The district west of Parma’s historical city centre is called Oltretorrente, which means ‘beyond the river’. This is of course a reference to the river Parma. It is hard to miss the church of Santissima Annunziata while exploring Oltretorrente. The church, which is alternatively known as the Basilica del Paradiso, has a rather striking shape. The edifice is basically an ellipse with a vestibule and ten radial chapels. The façade of the building looks a lot like a triumphal arch, and above the main entrance we find a sculpture of the Annunciation and words from the first chapter of the Gospel according to John:
ET VERBVM CARO FACTVM EST
(“And the word became flesh”)
The construction of the church started in 1566. Previously there had also been a church and a Franciscan convent on this spot, but these buildings were demolished in 1546 by order of Pier Luigi Farnese, the first duke of Parma and Piacenza. His father Pope Paulus III (1534-1549) had created this duchy for his illegitimate son.
In 1547 Pier Luigi was murdered, and after an interregnum of several years he was ultimately succeeded by his son Ottavio Farnese. Ottavio decided to replace the demolished church with a new building and laid the foundation stone for it on 4 June 1566. The architect Giambattista Fornovo (1530-1585) was commissioned to lead the project; the street east of the church is named after Fornovo, who achieved little fame. The project must have encountered very few problems, as the architect was able to celebrate his wedding in the church as early as 1570. We do not know when exactly the church was finished, but we do know that the current roof of the building was constructed between 1626 and 1628. It was designed by the architect Girolamo Rainaldi (1570-1655), father of the more famous Carlo Rainaldi. The large convent south of the church also dates from the seventeenth century. One of the architects involved in its construction was Giovanni Battista Magnani (1571-1653).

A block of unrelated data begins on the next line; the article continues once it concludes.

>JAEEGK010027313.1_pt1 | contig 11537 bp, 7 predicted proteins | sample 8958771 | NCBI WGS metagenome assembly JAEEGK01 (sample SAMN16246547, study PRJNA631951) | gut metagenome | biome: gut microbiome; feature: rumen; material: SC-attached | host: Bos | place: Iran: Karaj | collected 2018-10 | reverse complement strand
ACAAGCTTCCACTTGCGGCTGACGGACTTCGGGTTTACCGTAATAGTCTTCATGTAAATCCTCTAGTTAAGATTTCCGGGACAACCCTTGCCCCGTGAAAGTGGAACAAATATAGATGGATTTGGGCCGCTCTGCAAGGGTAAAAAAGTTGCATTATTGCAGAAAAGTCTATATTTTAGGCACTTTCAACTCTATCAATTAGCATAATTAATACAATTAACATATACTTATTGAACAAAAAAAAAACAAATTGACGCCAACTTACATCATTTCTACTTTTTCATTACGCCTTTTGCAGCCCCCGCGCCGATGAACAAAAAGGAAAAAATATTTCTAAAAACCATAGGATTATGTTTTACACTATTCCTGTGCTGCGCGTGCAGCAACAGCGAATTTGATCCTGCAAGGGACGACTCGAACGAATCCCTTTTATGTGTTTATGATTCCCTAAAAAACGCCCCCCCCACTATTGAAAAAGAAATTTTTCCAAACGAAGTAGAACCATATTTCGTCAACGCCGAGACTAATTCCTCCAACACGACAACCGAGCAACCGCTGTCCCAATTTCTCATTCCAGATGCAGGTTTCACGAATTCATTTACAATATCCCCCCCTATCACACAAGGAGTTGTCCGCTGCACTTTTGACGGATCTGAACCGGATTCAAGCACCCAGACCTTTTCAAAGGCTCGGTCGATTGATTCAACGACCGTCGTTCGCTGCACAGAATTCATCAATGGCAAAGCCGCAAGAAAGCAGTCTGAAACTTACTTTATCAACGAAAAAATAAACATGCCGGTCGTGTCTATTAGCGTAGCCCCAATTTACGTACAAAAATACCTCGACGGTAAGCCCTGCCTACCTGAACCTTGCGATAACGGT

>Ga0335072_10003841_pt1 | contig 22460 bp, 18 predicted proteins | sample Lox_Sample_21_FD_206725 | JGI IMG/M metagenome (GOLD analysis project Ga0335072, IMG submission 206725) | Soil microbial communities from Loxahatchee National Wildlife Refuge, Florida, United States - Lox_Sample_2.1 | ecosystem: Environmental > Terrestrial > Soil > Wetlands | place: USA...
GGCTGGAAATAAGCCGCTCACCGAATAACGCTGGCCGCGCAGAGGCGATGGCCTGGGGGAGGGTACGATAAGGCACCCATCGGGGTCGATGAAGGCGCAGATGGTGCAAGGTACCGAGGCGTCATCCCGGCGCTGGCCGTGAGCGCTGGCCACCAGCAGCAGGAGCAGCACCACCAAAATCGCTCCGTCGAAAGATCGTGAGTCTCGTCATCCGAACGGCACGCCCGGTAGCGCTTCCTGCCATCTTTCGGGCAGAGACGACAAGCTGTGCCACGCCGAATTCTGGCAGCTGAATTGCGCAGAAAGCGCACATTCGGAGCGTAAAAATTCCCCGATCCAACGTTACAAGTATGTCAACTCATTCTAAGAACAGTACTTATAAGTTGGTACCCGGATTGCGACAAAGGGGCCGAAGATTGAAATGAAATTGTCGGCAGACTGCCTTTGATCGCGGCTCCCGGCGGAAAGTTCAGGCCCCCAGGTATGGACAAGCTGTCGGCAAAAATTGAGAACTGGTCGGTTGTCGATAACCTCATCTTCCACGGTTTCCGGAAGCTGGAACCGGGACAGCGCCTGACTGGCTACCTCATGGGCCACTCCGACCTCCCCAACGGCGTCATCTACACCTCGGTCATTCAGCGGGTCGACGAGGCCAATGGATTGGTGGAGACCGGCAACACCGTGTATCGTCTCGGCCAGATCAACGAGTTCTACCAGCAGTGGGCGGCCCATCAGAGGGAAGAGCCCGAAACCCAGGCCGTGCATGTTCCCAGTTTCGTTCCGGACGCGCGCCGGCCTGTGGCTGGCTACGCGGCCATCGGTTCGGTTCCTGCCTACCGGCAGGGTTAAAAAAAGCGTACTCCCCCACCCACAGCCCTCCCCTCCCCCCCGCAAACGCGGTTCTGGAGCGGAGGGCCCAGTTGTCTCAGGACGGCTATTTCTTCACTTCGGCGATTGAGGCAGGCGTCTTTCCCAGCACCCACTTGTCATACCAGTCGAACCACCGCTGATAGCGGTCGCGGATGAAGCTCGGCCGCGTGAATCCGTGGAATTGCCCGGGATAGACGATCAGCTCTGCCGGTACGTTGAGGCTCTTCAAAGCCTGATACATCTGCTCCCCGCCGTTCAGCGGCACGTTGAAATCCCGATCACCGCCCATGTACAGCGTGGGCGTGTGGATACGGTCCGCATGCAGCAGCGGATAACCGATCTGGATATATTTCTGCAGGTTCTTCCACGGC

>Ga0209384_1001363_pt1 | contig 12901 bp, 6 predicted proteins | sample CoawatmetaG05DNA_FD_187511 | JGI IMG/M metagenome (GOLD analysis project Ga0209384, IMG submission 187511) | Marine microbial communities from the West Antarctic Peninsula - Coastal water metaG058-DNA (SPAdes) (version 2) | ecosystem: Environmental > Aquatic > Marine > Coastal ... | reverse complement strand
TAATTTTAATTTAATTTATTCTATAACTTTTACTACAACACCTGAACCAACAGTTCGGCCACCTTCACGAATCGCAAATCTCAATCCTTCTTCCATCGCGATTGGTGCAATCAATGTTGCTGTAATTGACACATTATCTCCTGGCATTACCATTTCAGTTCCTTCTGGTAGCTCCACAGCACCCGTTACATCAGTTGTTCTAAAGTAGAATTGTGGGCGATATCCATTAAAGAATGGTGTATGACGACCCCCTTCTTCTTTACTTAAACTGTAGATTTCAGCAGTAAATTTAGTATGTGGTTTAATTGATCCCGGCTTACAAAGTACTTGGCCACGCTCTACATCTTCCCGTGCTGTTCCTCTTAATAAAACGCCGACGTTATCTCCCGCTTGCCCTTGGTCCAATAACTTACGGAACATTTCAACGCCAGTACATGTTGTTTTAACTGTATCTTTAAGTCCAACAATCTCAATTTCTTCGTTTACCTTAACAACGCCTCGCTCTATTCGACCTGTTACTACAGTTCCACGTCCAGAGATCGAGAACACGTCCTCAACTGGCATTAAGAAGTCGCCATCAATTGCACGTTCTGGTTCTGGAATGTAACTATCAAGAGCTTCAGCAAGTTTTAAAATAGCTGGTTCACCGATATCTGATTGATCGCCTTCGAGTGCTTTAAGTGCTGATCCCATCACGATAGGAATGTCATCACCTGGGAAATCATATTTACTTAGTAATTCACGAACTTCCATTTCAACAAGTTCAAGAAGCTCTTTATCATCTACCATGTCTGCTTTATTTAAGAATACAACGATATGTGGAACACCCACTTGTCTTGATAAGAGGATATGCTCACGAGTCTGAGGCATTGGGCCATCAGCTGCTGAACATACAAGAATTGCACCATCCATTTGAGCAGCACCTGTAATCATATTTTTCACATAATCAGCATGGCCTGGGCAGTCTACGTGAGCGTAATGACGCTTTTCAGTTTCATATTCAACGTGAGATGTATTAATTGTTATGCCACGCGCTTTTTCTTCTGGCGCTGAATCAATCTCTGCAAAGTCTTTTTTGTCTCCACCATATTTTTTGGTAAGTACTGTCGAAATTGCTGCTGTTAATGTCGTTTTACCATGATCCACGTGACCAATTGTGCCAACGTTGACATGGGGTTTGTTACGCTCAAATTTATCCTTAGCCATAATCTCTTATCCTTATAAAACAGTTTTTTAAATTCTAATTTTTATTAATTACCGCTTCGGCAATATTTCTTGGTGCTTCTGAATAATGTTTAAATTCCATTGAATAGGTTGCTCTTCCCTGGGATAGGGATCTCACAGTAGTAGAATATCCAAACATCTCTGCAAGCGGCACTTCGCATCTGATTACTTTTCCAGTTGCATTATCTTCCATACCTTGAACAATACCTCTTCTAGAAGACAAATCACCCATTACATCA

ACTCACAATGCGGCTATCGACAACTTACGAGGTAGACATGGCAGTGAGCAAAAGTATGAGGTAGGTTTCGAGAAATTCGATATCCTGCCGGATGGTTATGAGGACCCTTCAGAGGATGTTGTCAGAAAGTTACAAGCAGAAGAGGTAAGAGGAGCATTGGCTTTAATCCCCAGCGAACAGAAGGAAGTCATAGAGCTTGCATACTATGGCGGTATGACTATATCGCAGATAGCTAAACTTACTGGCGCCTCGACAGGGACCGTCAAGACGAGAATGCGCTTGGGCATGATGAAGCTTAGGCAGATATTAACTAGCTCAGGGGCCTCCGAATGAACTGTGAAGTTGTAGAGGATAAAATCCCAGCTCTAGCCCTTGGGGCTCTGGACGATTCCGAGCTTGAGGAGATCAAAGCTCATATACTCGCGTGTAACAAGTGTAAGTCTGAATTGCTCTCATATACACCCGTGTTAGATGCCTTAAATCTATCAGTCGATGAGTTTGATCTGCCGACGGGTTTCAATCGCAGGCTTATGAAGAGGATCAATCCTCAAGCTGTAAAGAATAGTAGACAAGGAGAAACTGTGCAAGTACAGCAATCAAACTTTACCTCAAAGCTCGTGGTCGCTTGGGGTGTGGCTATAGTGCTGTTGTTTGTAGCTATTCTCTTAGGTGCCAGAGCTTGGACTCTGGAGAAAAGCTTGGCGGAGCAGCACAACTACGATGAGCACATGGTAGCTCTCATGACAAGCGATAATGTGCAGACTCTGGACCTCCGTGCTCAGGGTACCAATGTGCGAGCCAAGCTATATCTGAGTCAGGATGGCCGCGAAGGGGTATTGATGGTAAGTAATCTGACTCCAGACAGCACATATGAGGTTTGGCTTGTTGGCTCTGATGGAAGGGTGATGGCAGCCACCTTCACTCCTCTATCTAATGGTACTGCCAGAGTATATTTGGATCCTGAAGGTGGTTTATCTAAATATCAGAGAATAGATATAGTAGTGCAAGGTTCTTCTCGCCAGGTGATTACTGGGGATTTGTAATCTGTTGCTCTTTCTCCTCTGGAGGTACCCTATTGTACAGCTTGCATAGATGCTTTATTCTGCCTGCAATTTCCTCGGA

The light interior of the church is splendid, but you should not expect to find many impressive works of art here. What is remarkable is that the church has, among other things, two copies of paintings from the sixteenth century. In the vestibule we find a copy of Correggio’s Annunciation, painted by Ignazio Affanni (1828-1889). The scant remains of the original are in the Galleria Nazionale of Parma. The altarpiece of the church is a copy as well. We see a Madonna and Child with four saints, including Saint Franciscus of Assisi. His presence should not come as a surprise: church and convent belong to the Friars Minor. The original work is by Francesco Zaganelli (ca. 1470-1532) and the copy was made by Antonio Brianti (1739-1787). Zaganelli presumably painted this work for the predecessor of the present church. Unfortunately I have not been able to establish where the altarpiece has gone. If you are looking for original works in this church, I can refer to a painting by Ilario Spolverini (1657-1734) in the fourth chapel on the left side.
If you visit the church or have just visited it, do also go for a stroll along the river Parma. There does not seem to be much water left in the river, but the environs are nice and green. Great egrets also like to sit on the rocks in the river and they happily pose for pictures.